Active substance: Norfloxacin
This reference contains a mass of information on respiratory physiology of birds but unfortunately only on a very limited number of species.
It licensed use in acute and chronic complicated kidney infections has been withdrawn as a result.
CHMP stated that doctors should not prescribe oral norfloxacin for complicated pyelonephritis and should consider switching patients already taking oral norfloxacin for this type of infection to an alternative antibiotic.
Contraindications As noted above, under licensed use, norfloxacin is also now considered to be contraindicated for the treatment of certain sexually transmitted diseases by some experts due to bacterial resistance.
Patients taking any of these drugs concomitantly with norfloxacin should be carefully monitored.
Pregnancy Norfloxacin has been reported to rapidly cross the blood-placenta and blood-milk barrier, and is extensively distributed into the fetal tissues.
For this reason norfloxacin and other fluoroquinolones are contraindicated during pregnancy due to the risk of spontaneous abortions and birth defects. The manufacturer only recommends use of norfloxacin during pregnancy when benefit outweighs risk.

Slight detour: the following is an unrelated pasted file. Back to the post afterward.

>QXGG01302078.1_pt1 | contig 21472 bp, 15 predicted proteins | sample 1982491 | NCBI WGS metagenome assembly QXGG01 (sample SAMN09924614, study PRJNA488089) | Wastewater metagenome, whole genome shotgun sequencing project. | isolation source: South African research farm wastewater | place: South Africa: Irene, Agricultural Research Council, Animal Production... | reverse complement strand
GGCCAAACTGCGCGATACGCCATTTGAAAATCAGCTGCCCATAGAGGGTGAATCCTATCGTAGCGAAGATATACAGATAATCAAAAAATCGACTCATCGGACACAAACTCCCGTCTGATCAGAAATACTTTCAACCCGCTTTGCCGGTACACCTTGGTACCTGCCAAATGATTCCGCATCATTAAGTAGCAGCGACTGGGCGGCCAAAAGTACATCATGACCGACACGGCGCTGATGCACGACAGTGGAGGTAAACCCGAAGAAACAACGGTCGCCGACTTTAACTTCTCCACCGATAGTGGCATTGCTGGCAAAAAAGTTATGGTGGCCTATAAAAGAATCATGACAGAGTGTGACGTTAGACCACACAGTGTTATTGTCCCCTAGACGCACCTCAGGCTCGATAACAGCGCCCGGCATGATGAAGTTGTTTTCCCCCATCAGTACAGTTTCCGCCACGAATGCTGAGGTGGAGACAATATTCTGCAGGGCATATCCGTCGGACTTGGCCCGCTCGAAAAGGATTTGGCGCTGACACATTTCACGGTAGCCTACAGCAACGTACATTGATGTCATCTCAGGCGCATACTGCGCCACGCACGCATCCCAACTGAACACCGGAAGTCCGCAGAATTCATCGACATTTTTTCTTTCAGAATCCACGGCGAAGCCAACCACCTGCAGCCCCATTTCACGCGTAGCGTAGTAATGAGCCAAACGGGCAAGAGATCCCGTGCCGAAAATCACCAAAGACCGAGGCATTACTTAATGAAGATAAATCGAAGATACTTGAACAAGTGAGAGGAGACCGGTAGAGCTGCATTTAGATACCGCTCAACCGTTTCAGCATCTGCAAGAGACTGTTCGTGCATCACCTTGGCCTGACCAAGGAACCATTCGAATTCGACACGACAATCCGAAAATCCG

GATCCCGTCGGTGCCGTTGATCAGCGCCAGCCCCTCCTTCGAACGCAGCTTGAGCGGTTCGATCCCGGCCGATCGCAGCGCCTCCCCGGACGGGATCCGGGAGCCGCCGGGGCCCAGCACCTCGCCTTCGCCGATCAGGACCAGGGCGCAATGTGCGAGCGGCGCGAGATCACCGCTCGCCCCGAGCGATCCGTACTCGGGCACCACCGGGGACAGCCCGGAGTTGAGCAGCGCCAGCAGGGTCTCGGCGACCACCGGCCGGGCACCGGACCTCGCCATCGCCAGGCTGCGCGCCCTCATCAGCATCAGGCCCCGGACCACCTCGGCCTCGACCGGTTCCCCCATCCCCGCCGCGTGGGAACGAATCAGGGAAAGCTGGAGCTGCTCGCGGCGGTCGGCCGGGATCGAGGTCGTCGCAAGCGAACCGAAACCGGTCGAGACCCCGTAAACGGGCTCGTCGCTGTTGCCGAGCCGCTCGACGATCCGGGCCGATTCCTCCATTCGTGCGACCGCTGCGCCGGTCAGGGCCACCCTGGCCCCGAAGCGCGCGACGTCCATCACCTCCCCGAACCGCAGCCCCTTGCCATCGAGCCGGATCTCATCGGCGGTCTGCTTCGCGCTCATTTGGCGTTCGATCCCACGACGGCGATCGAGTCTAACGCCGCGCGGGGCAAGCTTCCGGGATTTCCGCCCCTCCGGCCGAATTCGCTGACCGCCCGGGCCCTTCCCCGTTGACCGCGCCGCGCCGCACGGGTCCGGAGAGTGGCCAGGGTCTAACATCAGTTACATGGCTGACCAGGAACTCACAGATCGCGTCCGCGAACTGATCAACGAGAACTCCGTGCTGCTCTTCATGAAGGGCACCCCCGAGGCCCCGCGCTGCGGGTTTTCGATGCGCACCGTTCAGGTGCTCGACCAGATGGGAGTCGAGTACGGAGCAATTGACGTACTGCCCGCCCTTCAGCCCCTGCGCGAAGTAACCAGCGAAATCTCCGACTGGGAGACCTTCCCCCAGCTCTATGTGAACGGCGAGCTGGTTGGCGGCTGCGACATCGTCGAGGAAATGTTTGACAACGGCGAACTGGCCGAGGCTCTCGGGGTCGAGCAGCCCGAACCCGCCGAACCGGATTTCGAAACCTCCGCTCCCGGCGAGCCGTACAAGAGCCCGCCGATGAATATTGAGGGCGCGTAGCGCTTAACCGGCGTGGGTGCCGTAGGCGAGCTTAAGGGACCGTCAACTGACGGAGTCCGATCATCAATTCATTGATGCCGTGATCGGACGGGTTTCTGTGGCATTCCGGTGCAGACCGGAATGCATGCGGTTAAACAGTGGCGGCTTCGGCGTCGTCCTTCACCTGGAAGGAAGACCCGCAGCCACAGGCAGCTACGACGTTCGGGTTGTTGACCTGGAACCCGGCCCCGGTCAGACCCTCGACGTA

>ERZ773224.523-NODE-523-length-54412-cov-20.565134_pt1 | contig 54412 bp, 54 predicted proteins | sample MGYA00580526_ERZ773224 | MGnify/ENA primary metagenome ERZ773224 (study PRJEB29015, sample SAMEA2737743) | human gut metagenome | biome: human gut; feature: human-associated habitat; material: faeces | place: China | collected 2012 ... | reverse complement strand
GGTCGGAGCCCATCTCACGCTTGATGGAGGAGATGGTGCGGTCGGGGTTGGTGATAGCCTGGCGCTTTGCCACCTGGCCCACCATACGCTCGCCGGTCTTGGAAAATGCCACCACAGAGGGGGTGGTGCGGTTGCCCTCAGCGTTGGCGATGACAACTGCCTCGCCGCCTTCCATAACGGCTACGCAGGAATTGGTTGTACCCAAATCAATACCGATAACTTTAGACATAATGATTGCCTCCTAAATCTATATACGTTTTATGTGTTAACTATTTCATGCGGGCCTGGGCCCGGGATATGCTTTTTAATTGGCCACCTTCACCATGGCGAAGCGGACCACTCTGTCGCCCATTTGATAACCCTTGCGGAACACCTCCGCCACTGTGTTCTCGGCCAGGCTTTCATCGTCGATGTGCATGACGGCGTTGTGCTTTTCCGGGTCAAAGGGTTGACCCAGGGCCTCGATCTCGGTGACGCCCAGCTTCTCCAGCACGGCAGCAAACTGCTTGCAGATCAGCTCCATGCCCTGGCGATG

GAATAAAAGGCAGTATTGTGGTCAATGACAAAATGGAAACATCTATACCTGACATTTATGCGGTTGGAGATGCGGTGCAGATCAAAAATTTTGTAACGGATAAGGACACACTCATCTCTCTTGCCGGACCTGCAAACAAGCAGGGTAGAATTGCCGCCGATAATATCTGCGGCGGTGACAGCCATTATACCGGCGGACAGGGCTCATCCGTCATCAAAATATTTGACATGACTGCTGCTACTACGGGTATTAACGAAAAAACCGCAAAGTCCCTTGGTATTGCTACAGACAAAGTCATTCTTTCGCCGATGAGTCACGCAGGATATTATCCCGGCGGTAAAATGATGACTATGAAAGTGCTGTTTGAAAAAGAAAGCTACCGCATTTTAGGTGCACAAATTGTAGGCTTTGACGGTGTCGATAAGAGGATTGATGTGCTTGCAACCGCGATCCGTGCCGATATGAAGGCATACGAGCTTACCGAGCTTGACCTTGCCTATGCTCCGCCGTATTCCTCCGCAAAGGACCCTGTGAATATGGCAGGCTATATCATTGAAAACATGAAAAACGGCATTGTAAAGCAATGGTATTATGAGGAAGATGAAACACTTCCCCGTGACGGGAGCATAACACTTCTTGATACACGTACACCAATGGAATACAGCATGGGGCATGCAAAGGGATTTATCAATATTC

The cervical air sac extends up the neck via the tubular extensions running one on each side of the cervical vertebrae, with one diverticulum inside the neural canal and another externally running through the transverse foraminae formed by the head and tubercle of the vestigial rib.
This has not been seen in other birds. Possibly this structure is more developed in the parrots as it extends round the caudal part of the cranium and connects with the postorbital diverticulum of the infraorbital sinus.
The medullary cavity of some bones of the skeleton the sternum, the scapula, humerus, femur, pelvis and cervical and thoracic vertebrae is pneumonised by diverticula from the air sacs.
However in swallows, swifts and some other small birds pneumonisation is minimal. In hummingbirds it is absent. In some aquatic and diving birds, including diving ducks, cormorants, loons, rails and penguins, pneumonisation of the skeleton is also poor or absent.
Most species have only a left ovary and a left oviduct.
However in some species covering some 16 orders of bird among which are the Falconides i. These normal anatomical differences are important to note when carrying out autopsies. In kiwis there are right and left ovaries but only one oviduct with a very large infundibulum extending across the whole body which collects ova from both ovaries.